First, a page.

Focal Passages: Ruth 3-4
It is important for our understanding of these chapters to know of two laws in ancient Israel at the time this took place. The first is the law of kinsman redeemer. If God gave land to a family in a tribe, He wanted that land to stay within the family. However, in the event the owner had need to mortgage that land to someone else, a near relative could come and redeem the property and buy it back.
A second law of importance at this time was the law of the Levite marriage. If a man died leaving his wife with no children, a brother of that man could take her as his wife and seek to have children so that the family name would continue. Therefore, the land and the name were very important to the Jews.
Boaz was the kinsman redeemer who married Ruth. In order to be that kinsman redeemer, he must be the nearest relative, have the money to buy back the estate and be willing because it was not required of him to do so. Boaz was willing and wealthy, but there was one who was nearer kin than him.
Acting with integrity, Boaz sought out that nearer kinsman to give him the opportunity to purchase the estate and marry Ruth. When he refused, Boaz was then fully qualified to redeem her. They were married and, with the Lord’s blessing, bore a son named Obed who became the grandfather to King David.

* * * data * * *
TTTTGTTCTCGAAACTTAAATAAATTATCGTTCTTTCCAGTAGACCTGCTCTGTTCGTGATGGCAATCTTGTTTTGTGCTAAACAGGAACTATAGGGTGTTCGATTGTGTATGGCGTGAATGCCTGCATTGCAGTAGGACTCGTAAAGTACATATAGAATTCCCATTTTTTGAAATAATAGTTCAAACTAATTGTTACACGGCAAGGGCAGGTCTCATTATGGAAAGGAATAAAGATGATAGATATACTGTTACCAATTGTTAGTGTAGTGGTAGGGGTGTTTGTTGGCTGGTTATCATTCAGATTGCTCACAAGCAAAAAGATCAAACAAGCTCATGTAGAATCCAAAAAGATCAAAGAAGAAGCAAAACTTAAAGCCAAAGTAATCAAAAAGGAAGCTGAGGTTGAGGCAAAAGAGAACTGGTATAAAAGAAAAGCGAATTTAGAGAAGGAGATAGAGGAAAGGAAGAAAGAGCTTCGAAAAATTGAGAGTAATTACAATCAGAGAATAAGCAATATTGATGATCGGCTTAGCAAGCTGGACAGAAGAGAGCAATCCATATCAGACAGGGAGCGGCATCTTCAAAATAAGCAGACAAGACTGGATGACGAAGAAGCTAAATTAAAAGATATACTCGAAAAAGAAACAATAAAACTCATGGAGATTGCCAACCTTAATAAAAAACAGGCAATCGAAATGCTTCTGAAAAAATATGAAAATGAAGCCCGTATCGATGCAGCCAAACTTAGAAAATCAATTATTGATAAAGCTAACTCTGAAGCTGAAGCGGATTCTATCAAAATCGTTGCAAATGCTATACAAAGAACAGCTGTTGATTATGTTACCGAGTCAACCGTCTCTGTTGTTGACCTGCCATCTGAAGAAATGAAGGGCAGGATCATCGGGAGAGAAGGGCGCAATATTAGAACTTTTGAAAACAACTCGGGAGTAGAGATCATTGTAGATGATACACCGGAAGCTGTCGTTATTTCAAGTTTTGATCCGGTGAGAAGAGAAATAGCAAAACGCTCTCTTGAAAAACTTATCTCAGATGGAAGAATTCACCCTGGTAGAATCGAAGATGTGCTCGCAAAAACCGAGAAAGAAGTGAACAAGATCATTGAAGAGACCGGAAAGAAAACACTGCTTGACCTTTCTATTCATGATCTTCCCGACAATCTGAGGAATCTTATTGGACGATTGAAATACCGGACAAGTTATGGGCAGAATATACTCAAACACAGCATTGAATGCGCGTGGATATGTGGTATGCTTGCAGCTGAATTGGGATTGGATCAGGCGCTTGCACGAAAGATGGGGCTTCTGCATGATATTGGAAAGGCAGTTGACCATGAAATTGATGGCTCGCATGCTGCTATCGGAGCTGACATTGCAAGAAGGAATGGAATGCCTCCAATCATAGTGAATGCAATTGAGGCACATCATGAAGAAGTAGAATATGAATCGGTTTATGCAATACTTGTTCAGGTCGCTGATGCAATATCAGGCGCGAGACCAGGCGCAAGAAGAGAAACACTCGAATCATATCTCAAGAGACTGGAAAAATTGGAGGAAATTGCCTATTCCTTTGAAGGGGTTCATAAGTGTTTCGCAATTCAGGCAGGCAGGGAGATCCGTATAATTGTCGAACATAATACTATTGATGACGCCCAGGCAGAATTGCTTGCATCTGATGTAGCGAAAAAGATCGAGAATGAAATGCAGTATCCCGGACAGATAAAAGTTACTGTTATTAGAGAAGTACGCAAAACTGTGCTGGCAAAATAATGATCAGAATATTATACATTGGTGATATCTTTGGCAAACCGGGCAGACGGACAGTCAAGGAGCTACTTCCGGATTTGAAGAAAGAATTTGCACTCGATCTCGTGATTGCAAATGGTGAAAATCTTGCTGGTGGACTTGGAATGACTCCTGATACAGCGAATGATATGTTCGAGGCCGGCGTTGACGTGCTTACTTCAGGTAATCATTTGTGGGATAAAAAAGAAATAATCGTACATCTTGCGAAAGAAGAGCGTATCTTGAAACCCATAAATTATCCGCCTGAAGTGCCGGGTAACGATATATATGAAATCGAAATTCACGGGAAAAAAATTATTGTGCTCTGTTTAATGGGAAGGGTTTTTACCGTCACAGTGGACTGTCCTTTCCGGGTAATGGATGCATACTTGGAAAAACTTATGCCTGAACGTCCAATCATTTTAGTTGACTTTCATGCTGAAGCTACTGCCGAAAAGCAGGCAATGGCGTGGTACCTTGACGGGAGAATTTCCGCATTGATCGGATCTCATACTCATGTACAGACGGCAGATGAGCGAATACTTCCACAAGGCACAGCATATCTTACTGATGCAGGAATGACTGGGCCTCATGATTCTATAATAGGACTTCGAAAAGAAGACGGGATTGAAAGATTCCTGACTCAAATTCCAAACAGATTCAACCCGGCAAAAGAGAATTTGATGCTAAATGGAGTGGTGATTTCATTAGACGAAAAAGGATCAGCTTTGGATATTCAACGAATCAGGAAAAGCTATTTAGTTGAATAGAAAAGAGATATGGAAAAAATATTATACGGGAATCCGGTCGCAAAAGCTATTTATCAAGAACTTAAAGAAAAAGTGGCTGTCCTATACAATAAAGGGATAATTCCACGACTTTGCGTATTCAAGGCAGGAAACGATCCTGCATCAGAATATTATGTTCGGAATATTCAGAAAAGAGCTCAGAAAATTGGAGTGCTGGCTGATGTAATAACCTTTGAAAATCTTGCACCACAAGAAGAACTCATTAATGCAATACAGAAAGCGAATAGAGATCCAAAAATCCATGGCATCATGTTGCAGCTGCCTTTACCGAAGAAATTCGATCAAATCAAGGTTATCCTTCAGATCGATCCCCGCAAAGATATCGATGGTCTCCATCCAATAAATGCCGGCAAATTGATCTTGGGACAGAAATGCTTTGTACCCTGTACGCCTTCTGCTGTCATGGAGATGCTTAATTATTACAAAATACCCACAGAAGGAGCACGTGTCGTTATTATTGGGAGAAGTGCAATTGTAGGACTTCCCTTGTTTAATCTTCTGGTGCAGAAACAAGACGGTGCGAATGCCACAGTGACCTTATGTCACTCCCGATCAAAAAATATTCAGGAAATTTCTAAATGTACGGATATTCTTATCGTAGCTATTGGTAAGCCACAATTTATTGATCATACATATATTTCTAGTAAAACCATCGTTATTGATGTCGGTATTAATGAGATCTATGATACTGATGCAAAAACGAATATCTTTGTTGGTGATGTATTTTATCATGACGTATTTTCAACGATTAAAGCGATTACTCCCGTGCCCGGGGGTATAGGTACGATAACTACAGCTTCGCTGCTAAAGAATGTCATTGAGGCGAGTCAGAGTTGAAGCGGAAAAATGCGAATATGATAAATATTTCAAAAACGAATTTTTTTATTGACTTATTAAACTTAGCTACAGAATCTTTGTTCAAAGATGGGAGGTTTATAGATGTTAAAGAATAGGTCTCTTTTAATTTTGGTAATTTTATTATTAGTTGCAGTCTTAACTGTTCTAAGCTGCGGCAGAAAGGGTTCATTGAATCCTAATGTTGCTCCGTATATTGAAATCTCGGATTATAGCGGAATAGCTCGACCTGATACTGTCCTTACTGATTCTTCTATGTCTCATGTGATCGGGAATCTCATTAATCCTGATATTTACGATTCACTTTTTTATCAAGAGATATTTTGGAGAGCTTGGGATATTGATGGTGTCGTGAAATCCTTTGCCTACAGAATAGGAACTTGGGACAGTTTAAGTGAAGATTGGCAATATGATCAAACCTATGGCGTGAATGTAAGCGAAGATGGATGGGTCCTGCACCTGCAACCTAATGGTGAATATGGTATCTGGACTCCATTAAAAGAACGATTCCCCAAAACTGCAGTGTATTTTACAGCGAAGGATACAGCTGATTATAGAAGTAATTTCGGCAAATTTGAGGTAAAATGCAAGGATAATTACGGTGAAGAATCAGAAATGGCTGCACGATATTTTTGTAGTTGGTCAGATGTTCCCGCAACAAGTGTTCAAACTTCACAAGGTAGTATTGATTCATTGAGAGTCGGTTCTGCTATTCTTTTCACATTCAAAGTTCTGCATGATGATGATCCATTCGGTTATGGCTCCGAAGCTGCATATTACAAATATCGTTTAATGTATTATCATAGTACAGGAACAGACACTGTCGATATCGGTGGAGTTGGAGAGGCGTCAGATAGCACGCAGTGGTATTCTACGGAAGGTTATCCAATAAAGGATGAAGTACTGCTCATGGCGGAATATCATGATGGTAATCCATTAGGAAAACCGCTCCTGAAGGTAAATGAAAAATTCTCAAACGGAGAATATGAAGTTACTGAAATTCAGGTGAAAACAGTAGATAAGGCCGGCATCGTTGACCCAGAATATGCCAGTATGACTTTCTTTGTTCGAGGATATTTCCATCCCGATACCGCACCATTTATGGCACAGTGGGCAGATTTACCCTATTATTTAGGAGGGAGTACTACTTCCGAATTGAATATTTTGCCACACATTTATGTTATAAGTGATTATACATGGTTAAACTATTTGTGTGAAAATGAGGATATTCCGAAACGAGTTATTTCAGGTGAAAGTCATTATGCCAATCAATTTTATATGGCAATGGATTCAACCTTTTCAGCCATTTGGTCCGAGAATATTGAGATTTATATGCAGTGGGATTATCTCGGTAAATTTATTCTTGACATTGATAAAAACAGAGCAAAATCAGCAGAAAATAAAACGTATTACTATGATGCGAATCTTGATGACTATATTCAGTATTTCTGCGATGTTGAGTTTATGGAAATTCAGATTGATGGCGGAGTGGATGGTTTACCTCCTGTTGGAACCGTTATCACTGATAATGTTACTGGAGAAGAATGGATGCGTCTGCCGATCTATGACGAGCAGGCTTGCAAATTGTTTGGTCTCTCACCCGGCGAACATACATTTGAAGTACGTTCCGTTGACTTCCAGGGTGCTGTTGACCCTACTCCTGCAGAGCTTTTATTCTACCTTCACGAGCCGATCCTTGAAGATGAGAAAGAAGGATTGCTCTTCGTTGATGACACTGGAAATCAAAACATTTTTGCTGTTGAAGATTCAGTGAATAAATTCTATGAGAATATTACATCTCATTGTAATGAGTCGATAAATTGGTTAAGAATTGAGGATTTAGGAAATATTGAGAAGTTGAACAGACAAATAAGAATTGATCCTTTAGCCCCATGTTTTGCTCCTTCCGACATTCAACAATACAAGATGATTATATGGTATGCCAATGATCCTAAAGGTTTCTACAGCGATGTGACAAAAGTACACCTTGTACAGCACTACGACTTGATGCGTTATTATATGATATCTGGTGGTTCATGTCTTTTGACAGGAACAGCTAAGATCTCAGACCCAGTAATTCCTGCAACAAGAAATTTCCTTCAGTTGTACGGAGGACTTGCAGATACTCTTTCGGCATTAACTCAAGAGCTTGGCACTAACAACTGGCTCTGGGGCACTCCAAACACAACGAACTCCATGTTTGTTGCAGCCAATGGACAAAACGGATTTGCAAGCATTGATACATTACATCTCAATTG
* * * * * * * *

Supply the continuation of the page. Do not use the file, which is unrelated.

If Boaz is a picture of the Lord Jesus and Ruth a picture of us, then who is a picture of the nearer kinsman that cannot redeem? He is Adam. Adam is the close relative to all of us and in him we die (I Corinthians 15:22).
In reaching an agreement with the near kinsman, Boaz had 10 witnesses. Who are 10 witnesses that reveal the inability of our nearest kin to redeem us? The Ten Commandments. The Bible teaches that if we have broken one of them, we’re guilty of breaking all of them (James 2:10).
Who is the near kinsman that is able to redeem us? It is Jesus Christ. He left the glory of Heaven to become a human so that He might become our near kinsman (Hebrews 2:14). A man lost our estate. Therefore, He could not redeem us as God, though He is God. He had to redeem us as man. That is the reason for the Incarnation.
In order to be Ruth’s kinsman redeemer, Boaz not only had to be worthy, but also wealthy. Friend, the Lord Jesus Christ paid a greater price for you than Boaz paid for Ruth (I Peter 1:18-19). There can be no redemption without a price. The Lord Jesus paid for your redemption.
Now, although Boaz was worthy and wealthy, he had to be willing to become her kinsman redeemer. The truth is Boaz wasn’t required to buy back the estate or marry Ruth, but he was willing to redeem her. In the same way, the Lord Jesus was not required to redeem us, but He was willing.
A story that began with a funeral ended with a wedding. Ruth had a despicable past, a devastating present and a despairing future (Deuteronomy 23:3). However, because of Boaz, her family, fortune and future dramatically changed. A widow became a wife. A life of poverty became a life of prosperity. A bleak future became a bright future.
It is only through the Lord Jesus Christ (John 14:6) that you can be redeemed. When He redeems you, He changes your family, fortune and future. You become part of His family. You are joint-heirs with Him (Romans 8:17). You have eternal life!
— Lancaster is senior pastor of First Baptist Church, Rockwood.